admin Reply:

    It will be here before you know it! 🙂 xox

  9. Posted February 18, 2013 at 11:08 am | Permalink

    I think the thing I miss most about my children’s younger years is reading to them. I fought hard to hold onto it–I was determined that if Jim Trelease could read aloud to teenagers, I could, too!–but it’s something that’s fallen away.

    Just yesterday, I was thinking about the fact that I have fewer than 4 years left with my kids, and I was wondering what things I want to make sure I do with them before the years are gone. The wonderful thing is that I couldn’t really think of anything I haven’t done yet. And it wasn’t the trips to Europe or the special days that mean the most to me. It was the small things, like making cookies and snuggling in bed. And we have that, in spite of the fact that I, too, continually flub it. I think we don’t have to get it right all of the time. We just have to get it right at times. Then we have it. Yes, grace.

    admin Reply:

    This makes me smile. Yes to the flubbing. Yes to the messing up. But also yes to the grace. Thank you. xox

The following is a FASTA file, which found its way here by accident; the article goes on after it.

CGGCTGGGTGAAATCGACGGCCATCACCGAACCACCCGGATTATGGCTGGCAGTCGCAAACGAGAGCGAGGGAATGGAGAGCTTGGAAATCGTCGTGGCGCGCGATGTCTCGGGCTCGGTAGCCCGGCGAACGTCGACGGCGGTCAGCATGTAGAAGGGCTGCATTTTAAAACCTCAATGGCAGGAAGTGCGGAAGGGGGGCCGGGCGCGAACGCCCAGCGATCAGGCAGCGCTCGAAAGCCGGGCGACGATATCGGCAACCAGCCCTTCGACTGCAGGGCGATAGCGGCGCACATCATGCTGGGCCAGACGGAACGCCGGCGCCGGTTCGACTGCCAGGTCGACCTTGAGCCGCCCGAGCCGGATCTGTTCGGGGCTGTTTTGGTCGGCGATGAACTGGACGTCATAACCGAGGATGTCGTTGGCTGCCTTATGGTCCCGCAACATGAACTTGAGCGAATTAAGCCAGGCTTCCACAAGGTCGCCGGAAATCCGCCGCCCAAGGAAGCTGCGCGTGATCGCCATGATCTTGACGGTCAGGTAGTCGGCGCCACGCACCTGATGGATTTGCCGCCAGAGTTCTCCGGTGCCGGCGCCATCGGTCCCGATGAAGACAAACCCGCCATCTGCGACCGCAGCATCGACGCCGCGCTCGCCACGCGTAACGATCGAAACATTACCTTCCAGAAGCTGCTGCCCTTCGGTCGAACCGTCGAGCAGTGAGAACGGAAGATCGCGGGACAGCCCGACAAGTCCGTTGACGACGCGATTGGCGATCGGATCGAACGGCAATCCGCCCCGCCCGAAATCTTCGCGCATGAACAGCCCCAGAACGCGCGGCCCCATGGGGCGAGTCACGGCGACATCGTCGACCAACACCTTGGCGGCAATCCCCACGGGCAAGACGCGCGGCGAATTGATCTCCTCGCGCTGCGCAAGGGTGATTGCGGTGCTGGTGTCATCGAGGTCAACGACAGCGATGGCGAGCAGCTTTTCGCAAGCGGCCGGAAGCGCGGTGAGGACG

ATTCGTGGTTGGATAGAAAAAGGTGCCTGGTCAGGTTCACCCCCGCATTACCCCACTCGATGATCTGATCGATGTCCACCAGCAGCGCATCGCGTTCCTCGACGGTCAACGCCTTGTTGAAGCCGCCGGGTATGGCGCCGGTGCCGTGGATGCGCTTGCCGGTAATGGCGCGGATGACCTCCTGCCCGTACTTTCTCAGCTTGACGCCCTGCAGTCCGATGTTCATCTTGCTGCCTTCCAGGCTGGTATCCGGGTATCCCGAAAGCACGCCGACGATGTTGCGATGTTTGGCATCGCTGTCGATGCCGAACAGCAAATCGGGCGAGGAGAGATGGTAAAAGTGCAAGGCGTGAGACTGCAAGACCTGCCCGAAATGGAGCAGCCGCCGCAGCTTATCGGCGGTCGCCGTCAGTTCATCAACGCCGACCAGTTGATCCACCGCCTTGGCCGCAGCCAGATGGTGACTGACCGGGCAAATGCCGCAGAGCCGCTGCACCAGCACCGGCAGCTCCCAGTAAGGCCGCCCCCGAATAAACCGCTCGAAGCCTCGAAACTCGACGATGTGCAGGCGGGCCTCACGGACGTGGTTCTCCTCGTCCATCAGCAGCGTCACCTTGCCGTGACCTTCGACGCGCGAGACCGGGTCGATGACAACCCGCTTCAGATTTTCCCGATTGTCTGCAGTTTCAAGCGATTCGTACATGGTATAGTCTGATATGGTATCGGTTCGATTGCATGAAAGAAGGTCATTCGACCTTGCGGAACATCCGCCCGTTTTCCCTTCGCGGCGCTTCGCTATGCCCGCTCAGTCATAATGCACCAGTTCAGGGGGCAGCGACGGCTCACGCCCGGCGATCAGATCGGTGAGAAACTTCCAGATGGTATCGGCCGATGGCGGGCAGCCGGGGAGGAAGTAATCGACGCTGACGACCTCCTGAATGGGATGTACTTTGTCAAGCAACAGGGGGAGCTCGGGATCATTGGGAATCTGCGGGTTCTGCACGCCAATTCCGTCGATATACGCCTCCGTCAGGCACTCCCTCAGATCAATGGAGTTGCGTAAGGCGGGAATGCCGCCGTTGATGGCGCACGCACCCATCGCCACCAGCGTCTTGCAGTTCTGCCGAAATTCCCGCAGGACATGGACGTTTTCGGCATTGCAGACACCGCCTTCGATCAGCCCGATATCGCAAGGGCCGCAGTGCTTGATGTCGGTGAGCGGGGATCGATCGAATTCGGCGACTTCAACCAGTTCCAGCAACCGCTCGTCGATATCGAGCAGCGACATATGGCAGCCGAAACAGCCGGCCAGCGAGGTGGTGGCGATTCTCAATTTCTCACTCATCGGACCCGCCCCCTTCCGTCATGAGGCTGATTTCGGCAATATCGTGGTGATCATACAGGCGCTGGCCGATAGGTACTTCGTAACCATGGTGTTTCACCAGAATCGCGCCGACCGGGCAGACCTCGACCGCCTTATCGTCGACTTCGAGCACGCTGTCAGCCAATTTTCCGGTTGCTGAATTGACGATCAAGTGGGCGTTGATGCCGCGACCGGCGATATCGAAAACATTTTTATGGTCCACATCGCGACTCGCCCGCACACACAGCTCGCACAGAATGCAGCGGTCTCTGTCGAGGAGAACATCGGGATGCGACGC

10. Posted February 18, 2013 at 11:17 am | Permalink

    Exactly this, “what is there to do but to keep my eyes open, to take a deep breath, to love this life of mine, in all its flawed, real, glittering beauty?” It’s all there is, the only thing I can think of that would matter, the only thing I can manage.

    admin Reply:

    It’s all I can manage, either, and on many days I have to explicitly remind myself to do even that. xox

  11. Posted February 18, 2013 at 7:17 pm | Permalink

    Oh, but the universe does reveal how spirits hum with shared light. Love this.

    admin Reply:

    Oh, but how that delights me! 🙂 xoxo

  12. Posted February 19, 2013 at 4:47 am | Permalink

    I love this post. Thich Nhat Hanh’s writing is beautiful in its simplicity, and yet so profound.

    Oh, I wish he would come out to Australia. I would love to hear him speak in person!

  13. Matt
    Posted February 19, 2013 at 10:36 am | Permalink

    I love this post and cherish the days of reading to the kids.

  14. Posted February 19, 2013 at 2:14 pm | Permalink

    This feeling I know – the feeling of grace. It doesn’t come often but more these days as I feel I’ve transversed the spiritual journey of a lifetime. The journey was simple and all mine, but I came through it and because of it recognize moments like this more often. I felt it last night as I climbed into bed to read myself and thought about my two boys (4 and 6) also curled up in their beds reading books. Simple moment, but laced with contentment. Funny how so much of that comes with reading for some of us, isn’t it?

  15. Posted February 20, 2013 at 12:11 pm | Permalink

    Beautiful. Beautiful. Beautiful.
    xoxo